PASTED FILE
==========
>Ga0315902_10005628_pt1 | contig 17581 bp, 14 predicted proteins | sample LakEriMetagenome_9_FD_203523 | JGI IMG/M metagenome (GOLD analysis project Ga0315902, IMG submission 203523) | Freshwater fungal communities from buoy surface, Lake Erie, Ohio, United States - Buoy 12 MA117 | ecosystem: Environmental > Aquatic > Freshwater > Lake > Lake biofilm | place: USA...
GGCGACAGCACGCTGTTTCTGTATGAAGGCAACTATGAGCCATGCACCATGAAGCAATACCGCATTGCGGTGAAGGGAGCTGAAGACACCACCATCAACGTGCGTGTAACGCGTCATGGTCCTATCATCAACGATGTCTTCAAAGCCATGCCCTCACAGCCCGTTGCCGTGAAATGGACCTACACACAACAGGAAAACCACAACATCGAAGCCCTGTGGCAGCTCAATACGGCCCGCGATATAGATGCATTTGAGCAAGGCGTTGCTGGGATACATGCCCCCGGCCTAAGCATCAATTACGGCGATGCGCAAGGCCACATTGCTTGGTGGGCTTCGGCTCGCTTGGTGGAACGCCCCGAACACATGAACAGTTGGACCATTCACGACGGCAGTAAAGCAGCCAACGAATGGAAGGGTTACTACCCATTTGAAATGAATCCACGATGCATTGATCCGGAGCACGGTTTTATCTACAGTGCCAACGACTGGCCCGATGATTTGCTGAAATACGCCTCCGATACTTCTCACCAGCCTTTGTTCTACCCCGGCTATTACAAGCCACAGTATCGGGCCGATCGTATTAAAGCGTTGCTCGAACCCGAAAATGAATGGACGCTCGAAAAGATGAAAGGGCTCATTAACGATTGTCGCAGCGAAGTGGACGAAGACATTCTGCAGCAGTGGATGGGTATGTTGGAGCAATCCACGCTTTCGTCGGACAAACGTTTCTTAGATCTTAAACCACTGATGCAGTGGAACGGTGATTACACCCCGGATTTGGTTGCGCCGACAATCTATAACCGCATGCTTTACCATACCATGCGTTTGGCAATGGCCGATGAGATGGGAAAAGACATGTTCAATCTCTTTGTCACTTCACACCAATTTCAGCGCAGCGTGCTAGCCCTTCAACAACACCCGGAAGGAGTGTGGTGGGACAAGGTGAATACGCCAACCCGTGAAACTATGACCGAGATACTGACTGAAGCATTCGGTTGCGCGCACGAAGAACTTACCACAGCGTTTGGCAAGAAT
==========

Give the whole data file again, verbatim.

>Ga0315902_10005628_pt1 | contig 17581 bp, 14 predicted proteins | sample LakEriMetagenome_9_FD_203523 | JGI IMG/M metagenome (GOLD analysis project Ga0315902, IMG submission 203523) | Freshwater fungal communities from buoy surface, Lake Erie, Ohio, United States - Buoy 12 MA117 | ecosystem: Environmental > Aquatic > Freshwater > Lake > Lake biofilm | place: USA...
GGCGACAGCACGCTGTTTCTGTATGAAGGCAACTATGAGCCATGCACCATGAAGCAATACCGCATTGCGGTGAAGGGAGCTGAAGACACCACCATCAACGTGCGTGTAACGCGTCATGGTCCTATCATCAACGATGTCTTCAAAGCCATGCCCTCACAGCCCGTTGCCGTGAAATGGACCTACACACAACAGGAAAACCACAACATCGAAGCCCTGTGGCAGCTCAATACGGCCCGCGATATAGATGCATTTGAGCAAGGCGTTGCTGGGATACATGCCCCCGGCCTAAGCATCAATTACGGCGATGCGCAAGGCCACATTGCTTGGTGGGCTTCGGCTCGCTTGGTGGAACGCCCCGAACACATGAACAGTTGGACCATTCACGACGGCAGTAAAGCAGCCAACGAATGGAAGGGTTACTACCCATTTGAAATGAATCCACGATGCATTGATCCGGAGCACGGTTTTATCTACAGTGCCAACGACTGGCCCGATGATTTGCTGAAATACGCCTCCGATACTTCTCACCAGCCTTTGTTCTACCCCGGCTATTACAAGCCACAGTATCGGGCCGATCGTATTAAAGCGTTGCTCGAACCCGAAAATGAATGGACGCTCGAAAAGATGAAAGGGCTCATTAACGATTGTCGCAGCGAAGTGGACGAAGACATTCTGCAGCAGTGGATGGGTATGTTGGAGCAATCCACGCTTTCGTCGGACAAACGTTTCTTAGATCTTAAACCACTGATGCAGTGGAACGGTGATTACACCCCGGATTTGGTTGCGCCGACAATCTATAACCGCATGCTTTACCATACCATGCGTTTGGCAATGGCCGATGAGATGGGAAAAGACATGTTCAATCTCTTTGTCACTTCACACCAATTTCAGCGCAGCGTGCTAGCCCTTCAACAACACCCGGAAGGAGTGTGGTGGGACAAGGTGAATACGCCAACCCGTGAAACTATGACCGAGATACTGACTGAAGCATTCGGTTGCGCGCACGAAGAACTTACCACAGCGTTTGGCAAGAAT